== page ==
Retirement is coming soon for Luís Rovisco. The songs he dreams up during the day make up for all the injustices in his life. But standing before the receptionist Lucinda, he finds himself singing to a different tune.
Director João Nicolau (The Sword And The Rose and John From) arrives on Close-up Culture to give us more insight into his latest film, Technoboss, ahead of the 2019 Locarno Film Festival.
Q: You surrounded yourself with a set of conflicting, or outright impossible, aspirations to create ‘Technoboss’. What interested you about starting this project from a place of tension and conflict?
A: The fact that I surrounded myself with those aspirations doesn’t mean that I did it on purpose. I actually only noticed those contradictions on the final stages of the film production. But they were always there. I guess they were telling me where not to go.
Q: Of all the different conflicts, I was most intrigued by the desire to have the protagonist sing a lot without making a musical. What role does music and singing play in ‘Technoboss’?
A: The use of music in film is one of the aspects that fascinates me the most as a director. I’ve had enormous fun using music in my previous films. On this one I wanted the main character to sing as we all do in our everyday life. I wanted the songs to make the narrative go forward and, simultaneously, giving us a deeper knowledge of this guy.
Q: Which of the conflicts at the heart of this film gave you the most trouble or pause for thought?
A: Shooting (in) cars. It’s a practical nightmare.
Q: Luís Rovisco sounds like a unique lead character. Can you tell us more about him and how he shapes the film?
A: Rovisco is pretty much a regular guy. He has a regular job, a regular house, a common family. He doesn’t aim at much either. And yet he is unique: from anger to tenderness, from song to pantomime he always finds a way to make an impression on the people he interacts with. He is at peace with himself, that’s perhaps the most unusual about him.
Q: This is Miguel Lobo Antunes’ first acting role. He has previously studied as a lawyer and worked as a curator and cultural manager. Where did you find Miguel? And what interested you in using a first time actor in this lead role?
A: When I finished writing Technoboss I was pretty sure I had to work with a professional actor (the main characters in my previous films were all non-professionals). We casted a lot of them, and professional singers too. I had already two or three who could be an option but I wasn’t totally satisfied.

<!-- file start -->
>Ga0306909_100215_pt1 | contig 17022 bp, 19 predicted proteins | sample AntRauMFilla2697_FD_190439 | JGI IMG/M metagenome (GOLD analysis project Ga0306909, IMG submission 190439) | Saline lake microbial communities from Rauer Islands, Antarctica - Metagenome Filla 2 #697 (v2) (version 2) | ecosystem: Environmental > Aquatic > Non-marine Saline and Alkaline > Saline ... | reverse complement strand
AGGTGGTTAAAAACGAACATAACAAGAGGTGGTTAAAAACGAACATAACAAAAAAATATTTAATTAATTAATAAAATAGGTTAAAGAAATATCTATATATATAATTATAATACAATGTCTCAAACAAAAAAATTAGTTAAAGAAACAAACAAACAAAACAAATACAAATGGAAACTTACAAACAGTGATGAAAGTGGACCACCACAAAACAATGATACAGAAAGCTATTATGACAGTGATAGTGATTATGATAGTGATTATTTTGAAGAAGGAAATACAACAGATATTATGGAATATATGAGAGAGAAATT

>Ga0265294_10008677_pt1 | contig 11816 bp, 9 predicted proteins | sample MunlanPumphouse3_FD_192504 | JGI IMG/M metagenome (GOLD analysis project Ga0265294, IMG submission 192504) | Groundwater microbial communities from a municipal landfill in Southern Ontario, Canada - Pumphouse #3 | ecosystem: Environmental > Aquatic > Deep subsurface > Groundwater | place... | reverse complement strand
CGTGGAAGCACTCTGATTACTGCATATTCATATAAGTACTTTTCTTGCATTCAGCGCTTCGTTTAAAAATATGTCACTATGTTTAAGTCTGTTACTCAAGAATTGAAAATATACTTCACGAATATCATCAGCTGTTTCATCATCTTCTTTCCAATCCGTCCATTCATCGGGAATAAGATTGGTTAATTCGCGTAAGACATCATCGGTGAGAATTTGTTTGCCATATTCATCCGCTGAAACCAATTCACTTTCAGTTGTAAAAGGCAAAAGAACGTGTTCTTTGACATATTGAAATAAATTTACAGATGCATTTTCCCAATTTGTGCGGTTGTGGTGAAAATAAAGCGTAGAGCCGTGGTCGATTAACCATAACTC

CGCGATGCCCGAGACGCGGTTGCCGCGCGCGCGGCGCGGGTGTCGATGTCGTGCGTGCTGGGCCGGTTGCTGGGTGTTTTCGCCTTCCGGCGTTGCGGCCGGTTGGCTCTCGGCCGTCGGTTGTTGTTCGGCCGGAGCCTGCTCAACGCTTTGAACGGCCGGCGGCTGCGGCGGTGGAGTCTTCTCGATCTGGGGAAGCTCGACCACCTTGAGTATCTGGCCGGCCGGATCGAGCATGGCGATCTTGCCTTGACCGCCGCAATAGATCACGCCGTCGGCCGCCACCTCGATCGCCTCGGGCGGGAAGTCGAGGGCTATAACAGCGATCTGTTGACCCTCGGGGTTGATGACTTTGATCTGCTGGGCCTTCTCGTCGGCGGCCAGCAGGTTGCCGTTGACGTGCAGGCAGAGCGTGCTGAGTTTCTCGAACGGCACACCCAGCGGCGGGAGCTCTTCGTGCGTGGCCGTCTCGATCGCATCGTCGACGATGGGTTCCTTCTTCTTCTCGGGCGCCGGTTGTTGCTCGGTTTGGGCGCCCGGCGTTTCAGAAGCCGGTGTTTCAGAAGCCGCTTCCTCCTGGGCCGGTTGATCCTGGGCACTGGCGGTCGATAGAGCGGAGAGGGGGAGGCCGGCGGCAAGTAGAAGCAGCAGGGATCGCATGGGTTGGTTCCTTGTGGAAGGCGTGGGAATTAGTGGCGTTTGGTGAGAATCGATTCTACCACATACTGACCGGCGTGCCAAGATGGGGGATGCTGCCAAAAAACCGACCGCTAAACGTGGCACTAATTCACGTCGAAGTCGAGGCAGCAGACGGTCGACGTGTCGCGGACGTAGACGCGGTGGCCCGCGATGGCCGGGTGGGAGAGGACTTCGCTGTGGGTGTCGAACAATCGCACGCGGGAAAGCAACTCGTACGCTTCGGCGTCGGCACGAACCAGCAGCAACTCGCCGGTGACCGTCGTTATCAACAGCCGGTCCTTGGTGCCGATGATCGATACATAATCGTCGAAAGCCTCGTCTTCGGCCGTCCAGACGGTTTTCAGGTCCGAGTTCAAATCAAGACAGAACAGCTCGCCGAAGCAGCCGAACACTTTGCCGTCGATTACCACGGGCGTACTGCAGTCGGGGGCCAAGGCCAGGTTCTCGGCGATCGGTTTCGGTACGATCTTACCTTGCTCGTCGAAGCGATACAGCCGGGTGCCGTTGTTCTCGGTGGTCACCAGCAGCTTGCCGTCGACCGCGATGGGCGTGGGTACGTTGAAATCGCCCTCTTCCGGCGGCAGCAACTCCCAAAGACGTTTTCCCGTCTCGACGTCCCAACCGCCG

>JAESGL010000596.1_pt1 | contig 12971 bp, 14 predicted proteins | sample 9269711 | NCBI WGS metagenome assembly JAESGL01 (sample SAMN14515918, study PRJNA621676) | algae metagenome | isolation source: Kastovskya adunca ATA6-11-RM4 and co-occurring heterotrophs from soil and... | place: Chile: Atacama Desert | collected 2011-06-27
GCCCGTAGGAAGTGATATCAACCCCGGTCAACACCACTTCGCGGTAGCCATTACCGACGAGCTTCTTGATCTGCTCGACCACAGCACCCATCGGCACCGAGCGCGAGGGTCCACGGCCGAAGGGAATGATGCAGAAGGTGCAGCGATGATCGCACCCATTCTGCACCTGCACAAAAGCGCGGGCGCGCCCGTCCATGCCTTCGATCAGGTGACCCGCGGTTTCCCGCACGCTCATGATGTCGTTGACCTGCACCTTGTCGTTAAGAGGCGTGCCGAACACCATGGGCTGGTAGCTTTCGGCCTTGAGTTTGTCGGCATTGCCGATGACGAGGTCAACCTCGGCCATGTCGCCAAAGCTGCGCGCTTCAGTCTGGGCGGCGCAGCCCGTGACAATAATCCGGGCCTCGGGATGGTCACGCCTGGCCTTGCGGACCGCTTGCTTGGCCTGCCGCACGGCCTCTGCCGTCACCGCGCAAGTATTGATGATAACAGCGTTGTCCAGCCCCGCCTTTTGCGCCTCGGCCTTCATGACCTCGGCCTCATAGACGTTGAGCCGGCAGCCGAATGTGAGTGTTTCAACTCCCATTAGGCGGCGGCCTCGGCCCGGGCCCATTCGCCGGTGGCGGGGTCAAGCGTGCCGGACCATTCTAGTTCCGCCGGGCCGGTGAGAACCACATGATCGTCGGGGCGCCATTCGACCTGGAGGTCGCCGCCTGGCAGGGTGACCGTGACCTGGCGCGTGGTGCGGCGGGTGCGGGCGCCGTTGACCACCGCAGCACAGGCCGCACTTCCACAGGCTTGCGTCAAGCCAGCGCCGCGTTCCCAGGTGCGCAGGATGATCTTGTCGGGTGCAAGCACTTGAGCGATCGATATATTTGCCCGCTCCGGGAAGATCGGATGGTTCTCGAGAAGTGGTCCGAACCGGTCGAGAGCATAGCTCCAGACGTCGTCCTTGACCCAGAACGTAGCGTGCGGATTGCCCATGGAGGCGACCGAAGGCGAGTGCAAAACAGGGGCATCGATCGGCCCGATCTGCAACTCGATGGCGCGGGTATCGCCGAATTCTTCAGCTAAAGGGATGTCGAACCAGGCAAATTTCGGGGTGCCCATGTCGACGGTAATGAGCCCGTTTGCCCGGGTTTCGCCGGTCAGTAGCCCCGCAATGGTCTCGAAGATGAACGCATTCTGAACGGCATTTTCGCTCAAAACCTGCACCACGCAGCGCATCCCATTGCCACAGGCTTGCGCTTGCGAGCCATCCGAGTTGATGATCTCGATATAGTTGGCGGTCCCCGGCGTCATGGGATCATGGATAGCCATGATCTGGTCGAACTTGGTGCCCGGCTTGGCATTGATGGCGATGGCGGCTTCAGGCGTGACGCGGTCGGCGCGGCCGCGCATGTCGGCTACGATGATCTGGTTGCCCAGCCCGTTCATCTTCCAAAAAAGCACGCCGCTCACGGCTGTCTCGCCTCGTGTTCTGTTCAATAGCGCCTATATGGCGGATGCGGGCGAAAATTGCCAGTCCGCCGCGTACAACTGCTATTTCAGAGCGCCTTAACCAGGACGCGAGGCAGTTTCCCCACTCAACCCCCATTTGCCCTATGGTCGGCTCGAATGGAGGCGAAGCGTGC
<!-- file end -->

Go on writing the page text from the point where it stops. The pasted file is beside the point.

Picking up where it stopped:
Then one night at a party I saw Miguel. I observed him interacting with other people, drinking and dancing. That was enough for me to invite him for the casting. He came and convinced me. It was a privilege to work with Miguel. We both enjoy hard work.
Q: Miguel is paired up with acclaimed and experienced actress Luísa Cruz in the film. What was the dynamic like on set working with an inexperienced actor and an experienced actress?
A: Actors and actresses are, above all, human beings. Let’s say that human qualities are very important to me. For me there’s no big difference in working with professional or non-professionals actors. I ask them the same things and I demand the same commitment from them.
Miguel and Luísa are both very intelligent, kind and generous. They were very inspired colleagues, helped each other a lot and had a lot of fun on the set (even though it was a tough shooting)
Q: What have you learnt about yourself from making ‘Technoboss’ and creating the character of Luís?
A: I don’t make films to learn about myself. I’m not that interesting.
Q: What does it mean to you for ‘Technoboss’ to screen at the Locarno Film Festival?
A: Locarno Film Festival is known for the audacity in programming and for the enthusiastic and cinephile audiences. So it’s a pleasure and an honor to be part of it.
Q: What are your hopes for ‘Technoboss’ at Locarno and beyond?
A: I would like this film to meet challenging and restless audiences.